Compared with many "western" universities where students are regularly asked to free Leonard Peltier and Mumia or protest against the latest military adventure... or South Korea, where protests and face-offs with riot police are practically viewed as a rite of passage for any college seems Taiwanese student groups are little more than vapid adolescent gatherings. The reason for such a stark contrast between these university traditions stems from Taiwan's unique political history, and in particular, stems largely from a series of events that transpired on the National Taiwan University and National Taiwan Normal University (NTNU) campuses on April 6, 1949.

In the wake of the Chinese Nationalist Party's (KMT's) bloody retribution campaign that followed the 228 massacre in 1947, tensions in Taiwan remained high as Chiang Kai-sheck's government prepared to cede China to the communists and evacuate to Taiwan by mid 1949. The KMT security apparatus was already deeply distrustful of local Taiwanese, whom they often viewed as "Japanese slaves" and not to be trusted.

On August 6, 1949, KMT security agents stormed both NTU and NTNU campuses to arrest students involved in a student organization that the party had deemed, "leftist". When students refused to hand over the group's member list, the agents began a large scale arrest in which hundreds of students were taken into custody on charges of treason. Some students fled, others spent several years jailed as political dissidents. This event is largely viewed as the beginning of the era of White Terror, when the KMT government used an expansive system of secret police, paid informants, kangaroo courts and murder to cement their hold on power using the rough tactics of fear and intimidation.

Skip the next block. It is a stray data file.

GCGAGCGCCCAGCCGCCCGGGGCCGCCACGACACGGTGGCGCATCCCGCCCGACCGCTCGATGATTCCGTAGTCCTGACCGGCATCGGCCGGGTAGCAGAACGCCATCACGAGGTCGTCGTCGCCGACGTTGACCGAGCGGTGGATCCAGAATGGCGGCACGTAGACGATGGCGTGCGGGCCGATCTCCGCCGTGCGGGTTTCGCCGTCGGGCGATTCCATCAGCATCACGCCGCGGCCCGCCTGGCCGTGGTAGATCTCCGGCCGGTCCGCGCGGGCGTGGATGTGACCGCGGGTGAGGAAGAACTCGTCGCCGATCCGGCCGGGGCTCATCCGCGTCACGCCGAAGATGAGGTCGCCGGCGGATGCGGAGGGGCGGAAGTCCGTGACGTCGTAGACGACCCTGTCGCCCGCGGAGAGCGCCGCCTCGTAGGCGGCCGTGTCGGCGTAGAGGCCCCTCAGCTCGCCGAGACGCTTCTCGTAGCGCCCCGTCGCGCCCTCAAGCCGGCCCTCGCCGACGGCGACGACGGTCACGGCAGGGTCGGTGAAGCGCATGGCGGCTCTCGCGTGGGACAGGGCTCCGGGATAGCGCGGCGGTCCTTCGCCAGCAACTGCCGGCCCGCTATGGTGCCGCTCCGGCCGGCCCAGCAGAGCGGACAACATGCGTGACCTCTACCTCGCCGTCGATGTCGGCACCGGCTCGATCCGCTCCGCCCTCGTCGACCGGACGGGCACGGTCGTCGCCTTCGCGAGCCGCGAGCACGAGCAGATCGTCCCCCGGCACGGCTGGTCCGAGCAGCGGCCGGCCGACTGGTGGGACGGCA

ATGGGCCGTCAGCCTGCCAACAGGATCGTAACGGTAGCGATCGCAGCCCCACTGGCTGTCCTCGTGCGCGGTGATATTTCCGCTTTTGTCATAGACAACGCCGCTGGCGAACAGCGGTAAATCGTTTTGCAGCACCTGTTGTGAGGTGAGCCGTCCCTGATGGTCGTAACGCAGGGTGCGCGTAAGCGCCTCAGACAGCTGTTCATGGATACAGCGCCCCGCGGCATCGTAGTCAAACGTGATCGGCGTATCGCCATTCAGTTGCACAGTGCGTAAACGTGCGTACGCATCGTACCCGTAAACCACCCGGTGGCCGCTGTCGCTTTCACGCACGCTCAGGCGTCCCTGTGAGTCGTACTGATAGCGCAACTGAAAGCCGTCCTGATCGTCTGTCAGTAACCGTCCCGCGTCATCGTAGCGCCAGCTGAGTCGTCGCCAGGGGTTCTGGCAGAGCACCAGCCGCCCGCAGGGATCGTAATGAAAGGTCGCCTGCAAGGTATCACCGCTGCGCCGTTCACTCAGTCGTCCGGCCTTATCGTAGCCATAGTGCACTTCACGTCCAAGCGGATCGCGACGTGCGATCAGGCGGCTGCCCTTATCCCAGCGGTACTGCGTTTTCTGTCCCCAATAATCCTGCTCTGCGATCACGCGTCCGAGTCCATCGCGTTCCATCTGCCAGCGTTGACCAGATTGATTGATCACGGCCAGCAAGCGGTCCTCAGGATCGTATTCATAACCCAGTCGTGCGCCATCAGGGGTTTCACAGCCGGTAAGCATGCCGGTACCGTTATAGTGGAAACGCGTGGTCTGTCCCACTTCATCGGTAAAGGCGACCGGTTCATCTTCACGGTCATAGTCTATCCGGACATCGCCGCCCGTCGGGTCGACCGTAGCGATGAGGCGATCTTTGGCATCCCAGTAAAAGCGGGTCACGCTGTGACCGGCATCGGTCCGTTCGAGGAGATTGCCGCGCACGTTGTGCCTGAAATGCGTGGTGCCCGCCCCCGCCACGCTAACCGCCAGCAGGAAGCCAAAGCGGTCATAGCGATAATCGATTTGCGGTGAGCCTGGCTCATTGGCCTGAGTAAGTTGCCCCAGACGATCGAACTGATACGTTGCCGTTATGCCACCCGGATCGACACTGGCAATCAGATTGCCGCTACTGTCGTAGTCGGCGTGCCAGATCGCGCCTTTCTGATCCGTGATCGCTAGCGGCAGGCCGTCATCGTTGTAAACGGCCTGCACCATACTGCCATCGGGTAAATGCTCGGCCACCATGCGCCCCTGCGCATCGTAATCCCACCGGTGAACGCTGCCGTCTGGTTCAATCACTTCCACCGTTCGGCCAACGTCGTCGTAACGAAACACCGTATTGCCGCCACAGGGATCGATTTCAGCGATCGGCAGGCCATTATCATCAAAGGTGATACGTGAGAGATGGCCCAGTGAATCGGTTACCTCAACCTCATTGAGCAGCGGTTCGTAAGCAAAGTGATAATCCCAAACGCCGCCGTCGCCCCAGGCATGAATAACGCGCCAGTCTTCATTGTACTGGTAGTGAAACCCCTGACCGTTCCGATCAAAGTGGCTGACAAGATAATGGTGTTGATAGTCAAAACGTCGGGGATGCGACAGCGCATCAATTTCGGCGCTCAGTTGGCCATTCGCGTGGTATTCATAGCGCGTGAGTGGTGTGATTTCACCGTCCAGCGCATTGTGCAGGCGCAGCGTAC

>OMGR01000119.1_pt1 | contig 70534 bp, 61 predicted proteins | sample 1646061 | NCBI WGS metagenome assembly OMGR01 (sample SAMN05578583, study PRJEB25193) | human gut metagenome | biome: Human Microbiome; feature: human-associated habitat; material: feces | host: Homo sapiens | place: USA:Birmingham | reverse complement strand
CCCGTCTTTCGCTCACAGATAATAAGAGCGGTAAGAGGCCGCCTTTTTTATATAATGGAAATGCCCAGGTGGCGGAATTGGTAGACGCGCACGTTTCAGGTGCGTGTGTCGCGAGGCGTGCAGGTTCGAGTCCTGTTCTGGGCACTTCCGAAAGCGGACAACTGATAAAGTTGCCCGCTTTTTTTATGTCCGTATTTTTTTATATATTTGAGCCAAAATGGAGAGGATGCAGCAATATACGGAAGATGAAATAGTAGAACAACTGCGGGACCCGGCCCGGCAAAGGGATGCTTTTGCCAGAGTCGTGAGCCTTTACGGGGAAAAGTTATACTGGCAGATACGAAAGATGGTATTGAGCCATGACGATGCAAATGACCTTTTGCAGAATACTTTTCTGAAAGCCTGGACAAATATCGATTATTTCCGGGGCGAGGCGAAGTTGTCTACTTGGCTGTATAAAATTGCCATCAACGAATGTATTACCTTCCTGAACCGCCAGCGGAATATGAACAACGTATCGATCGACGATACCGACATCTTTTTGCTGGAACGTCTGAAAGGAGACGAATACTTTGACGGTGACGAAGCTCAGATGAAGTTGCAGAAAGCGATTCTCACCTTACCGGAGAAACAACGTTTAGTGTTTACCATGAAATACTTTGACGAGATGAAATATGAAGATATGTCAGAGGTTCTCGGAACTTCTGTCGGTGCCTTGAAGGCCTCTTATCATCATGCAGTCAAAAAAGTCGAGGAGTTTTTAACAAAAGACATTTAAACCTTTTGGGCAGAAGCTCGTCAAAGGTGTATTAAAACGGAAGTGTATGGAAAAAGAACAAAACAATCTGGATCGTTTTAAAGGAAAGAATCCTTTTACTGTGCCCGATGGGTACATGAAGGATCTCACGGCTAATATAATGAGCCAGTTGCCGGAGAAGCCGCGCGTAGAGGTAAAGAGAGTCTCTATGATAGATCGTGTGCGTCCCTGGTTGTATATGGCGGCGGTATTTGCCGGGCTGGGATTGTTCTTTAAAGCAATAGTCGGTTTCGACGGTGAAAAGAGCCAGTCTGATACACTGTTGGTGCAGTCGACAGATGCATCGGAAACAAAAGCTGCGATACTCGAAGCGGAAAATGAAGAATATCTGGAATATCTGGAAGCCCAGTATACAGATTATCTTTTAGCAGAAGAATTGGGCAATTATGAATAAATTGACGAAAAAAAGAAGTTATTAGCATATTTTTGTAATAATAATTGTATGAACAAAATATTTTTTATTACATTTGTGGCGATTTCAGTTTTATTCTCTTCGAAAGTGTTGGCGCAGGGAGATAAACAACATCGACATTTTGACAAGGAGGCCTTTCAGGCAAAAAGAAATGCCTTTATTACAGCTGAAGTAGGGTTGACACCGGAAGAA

From this point forward, student organizations were severely curtailed as the government feared any type of public organization. With later periods of marginal political liberalization, less intimidating student groups were encouraged as both a safe outlet for youthful energy, and as a means for the party-state to keep an eye on the nation's youth. Furthermore, the KMT maintained some control over student organizations through patronage as many student groups received generous financial sponsorship from the KMT and were thus requested to perform functions for KMT voter mobilization and other partisan activities well into the democratic era.

Despite Taiwan's recent political liberalization, student groups have largely failed to mirror their international counterparts in other democratic countries, and remain aloof from politics. The advertisements on the backs of a few bicycles is a reminder of how Taiwan's unique political history has greatly influenced student culture here in Taiwan and how the events from decades ago still reverberate across Taiwan's political landscape.

Acoustic Guitar Club: Guitar Night

Countryside Service Corps

Cocktail Week

Dept. of Public Health Night

Yunlin and Chiayi Students Union

Dept. of Bio-industrial Mechatronics Engineering Night (woot!)